My last post featured the sign in Southbury commemorating the march of General Rochambeau’s French army across the southern border of the county during the Revolutionary War. A second Revolutionary War army had traveled across the northern edge of the county three years earlier. This march is commemorated by a marker along Sand Road in North Canaan.
Following the victories of the American army at Saratoga in September and October 1777, British General John Burgoyne surrendered his army of about 6,000 men on October 17th. The terms of the surrender – known as the Saratoga Convention – stated that these British soldiers were to be paroled upon a promise to never fight against the Americans again. As the terms required approval by King George III, the British prisoners were marched to Cambridge, Massachusetts, to get them away from the approaching Adirondack winter. They arrived there in early November, taking up quarters that had been built by the British in 1775. Many of these men were sent to work for local farmers during the day. Approximately 1,500 British escaped, as legend holds that they became romantically involved with the daughters of these farmers.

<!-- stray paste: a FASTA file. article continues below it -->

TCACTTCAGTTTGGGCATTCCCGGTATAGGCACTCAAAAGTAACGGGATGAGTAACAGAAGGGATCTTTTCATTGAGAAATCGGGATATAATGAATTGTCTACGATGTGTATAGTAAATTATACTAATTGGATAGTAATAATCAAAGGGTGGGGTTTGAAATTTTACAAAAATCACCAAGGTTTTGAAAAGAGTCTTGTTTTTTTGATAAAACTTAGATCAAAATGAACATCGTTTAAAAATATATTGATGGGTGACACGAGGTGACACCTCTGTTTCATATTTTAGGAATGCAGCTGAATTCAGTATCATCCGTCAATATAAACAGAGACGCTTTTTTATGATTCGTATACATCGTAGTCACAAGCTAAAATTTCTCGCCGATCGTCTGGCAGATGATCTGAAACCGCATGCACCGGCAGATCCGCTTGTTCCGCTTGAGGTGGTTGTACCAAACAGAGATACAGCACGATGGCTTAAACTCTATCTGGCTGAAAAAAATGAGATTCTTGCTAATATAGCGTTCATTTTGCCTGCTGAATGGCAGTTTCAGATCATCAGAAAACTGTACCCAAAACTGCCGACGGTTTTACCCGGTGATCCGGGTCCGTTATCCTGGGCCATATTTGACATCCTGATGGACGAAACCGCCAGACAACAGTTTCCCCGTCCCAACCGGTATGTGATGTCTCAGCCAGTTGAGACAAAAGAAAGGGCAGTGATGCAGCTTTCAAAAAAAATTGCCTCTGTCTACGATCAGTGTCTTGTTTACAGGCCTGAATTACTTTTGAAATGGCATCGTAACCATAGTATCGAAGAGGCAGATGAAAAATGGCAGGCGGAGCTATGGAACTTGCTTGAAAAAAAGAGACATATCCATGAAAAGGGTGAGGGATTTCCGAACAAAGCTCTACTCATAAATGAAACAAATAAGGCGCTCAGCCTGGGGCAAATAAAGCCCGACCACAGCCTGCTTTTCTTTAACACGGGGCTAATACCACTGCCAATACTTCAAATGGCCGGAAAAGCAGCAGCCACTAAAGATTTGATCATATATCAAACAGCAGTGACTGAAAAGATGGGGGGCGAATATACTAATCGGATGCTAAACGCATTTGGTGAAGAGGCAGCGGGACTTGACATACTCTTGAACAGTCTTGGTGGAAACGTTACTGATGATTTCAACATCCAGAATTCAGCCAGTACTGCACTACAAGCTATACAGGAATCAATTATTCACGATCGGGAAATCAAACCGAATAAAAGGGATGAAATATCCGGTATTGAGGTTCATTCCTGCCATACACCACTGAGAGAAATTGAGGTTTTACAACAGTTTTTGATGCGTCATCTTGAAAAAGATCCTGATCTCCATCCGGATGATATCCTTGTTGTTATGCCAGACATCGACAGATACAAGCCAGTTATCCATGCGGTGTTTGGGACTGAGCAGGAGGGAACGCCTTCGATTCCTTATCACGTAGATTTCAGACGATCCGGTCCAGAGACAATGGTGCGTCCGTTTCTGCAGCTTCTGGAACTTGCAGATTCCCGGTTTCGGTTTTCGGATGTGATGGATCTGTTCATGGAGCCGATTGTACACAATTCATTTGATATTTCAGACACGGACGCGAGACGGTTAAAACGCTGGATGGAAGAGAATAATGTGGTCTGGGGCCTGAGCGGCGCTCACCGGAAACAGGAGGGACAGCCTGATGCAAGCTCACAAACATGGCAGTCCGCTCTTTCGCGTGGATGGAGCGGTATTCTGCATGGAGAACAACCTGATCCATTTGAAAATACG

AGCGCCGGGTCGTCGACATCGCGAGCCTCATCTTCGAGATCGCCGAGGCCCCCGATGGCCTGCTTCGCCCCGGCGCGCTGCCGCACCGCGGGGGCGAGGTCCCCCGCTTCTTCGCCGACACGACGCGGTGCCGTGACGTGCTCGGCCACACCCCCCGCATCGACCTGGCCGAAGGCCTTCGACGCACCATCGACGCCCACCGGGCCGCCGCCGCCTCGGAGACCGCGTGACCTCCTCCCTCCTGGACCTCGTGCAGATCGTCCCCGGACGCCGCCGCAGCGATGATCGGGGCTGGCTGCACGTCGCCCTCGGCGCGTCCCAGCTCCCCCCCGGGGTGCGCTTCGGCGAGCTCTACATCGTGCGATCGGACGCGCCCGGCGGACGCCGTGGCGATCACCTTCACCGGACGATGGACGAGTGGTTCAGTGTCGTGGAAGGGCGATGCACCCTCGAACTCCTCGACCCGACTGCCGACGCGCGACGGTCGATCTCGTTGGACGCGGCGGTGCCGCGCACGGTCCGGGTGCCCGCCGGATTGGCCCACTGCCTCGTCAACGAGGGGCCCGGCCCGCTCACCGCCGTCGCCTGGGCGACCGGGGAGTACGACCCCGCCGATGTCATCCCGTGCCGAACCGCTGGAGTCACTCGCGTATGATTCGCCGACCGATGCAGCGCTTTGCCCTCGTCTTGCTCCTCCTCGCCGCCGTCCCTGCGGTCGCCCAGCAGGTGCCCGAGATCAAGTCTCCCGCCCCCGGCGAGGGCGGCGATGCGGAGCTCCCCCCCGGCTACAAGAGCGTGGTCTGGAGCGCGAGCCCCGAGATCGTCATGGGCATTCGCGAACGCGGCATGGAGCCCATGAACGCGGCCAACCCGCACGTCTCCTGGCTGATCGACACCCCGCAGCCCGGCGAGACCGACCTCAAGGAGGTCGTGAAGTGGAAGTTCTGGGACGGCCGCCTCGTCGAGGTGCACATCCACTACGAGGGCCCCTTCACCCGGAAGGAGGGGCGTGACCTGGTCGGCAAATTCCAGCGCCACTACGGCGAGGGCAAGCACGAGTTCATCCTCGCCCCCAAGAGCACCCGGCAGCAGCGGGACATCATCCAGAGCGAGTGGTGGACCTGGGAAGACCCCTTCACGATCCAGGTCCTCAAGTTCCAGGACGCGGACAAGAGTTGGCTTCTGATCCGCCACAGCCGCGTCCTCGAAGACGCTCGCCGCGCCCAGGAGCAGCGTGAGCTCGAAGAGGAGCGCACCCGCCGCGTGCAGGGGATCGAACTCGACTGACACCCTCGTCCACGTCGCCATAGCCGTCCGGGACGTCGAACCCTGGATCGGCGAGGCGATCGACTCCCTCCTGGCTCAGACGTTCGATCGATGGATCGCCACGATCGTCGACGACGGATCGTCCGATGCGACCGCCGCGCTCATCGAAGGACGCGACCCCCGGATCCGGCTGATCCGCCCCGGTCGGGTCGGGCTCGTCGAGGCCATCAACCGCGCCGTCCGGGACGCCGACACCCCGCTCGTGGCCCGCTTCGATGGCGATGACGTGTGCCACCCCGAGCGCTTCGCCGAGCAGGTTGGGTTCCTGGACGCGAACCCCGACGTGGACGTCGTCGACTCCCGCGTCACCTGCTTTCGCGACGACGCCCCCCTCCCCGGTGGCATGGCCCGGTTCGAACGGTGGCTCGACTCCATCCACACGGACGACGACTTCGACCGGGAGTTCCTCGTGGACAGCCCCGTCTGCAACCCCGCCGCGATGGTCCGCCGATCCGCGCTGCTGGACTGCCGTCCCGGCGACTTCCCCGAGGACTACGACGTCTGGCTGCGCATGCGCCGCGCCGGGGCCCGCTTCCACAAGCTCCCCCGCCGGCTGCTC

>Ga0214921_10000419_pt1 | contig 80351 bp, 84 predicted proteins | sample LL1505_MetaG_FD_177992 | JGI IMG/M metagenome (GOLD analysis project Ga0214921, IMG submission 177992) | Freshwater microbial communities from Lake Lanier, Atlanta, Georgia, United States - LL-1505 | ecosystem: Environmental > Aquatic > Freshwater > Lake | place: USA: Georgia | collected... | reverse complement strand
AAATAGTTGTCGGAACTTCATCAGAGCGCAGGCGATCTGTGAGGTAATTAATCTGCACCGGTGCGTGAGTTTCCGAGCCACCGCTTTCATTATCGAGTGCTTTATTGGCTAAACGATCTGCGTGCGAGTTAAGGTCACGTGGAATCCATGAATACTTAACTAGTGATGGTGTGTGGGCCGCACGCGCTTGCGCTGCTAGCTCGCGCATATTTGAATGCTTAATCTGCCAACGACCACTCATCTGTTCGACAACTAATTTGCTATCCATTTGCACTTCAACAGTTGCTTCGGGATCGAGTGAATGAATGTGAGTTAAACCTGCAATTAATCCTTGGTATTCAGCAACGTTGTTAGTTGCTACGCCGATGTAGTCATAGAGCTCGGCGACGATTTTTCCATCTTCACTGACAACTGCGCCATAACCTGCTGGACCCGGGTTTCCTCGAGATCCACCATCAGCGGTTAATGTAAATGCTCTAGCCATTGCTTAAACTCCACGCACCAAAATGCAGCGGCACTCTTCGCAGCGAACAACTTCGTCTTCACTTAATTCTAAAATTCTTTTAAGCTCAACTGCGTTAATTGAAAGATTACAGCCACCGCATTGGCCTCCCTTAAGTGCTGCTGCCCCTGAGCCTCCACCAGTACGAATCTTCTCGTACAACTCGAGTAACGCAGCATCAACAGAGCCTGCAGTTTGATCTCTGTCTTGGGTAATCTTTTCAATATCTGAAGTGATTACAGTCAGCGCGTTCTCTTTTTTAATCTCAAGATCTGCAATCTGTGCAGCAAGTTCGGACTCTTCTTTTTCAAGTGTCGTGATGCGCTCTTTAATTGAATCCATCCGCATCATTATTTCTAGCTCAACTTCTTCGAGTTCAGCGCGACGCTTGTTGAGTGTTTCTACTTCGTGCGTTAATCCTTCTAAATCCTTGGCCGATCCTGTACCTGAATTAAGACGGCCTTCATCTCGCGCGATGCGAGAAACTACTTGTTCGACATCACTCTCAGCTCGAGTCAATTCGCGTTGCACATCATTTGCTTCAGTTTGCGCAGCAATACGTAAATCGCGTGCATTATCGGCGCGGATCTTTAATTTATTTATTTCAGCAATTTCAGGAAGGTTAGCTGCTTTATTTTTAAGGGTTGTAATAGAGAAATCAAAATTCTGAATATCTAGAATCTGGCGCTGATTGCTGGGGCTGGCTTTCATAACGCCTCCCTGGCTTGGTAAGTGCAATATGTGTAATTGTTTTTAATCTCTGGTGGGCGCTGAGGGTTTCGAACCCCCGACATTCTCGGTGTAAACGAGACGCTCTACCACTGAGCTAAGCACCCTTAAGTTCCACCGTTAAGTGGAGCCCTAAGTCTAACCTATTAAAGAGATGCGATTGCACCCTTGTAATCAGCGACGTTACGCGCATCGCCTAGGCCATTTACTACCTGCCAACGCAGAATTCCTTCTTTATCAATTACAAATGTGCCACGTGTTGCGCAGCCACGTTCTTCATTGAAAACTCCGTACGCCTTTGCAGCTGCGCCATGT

In November 1778, with the terms of the convention still unratified and with Burgoyne refusing to provide a list of names of his officers so that Americans could ensure they would not fight again, the terms of the convention were revoked. The remaining British soldiers departed Boston, bound for Charlottesville, Virginia. This was, as the monument in North Canaan testifies, the longest march of the Revolutionary War. Entering Connecticut at Suffield, the British (and German Hessian) prisoners and their American escorts passed through Litchfield County’s Barkhamsted, New Hartford, Winchester, Colebrook, Norfolk, North Canaan, Salisbury and Sharon. A separate column comprised primarily of the Hessian soldiers passed through Kent and New Milford as well. In Sharon, A detachment of Hessians reportedly camped on the Norfolk green, where one prisoner escaped, married a local woman, and settled down. Other Hessian soldiers encamped opposite the Stone House (along what is now Stone House Road), where local residents long remembered the soldiers singing devotional songs in German.
For more on the Convention Army, see this excellent post by Tim Abbott.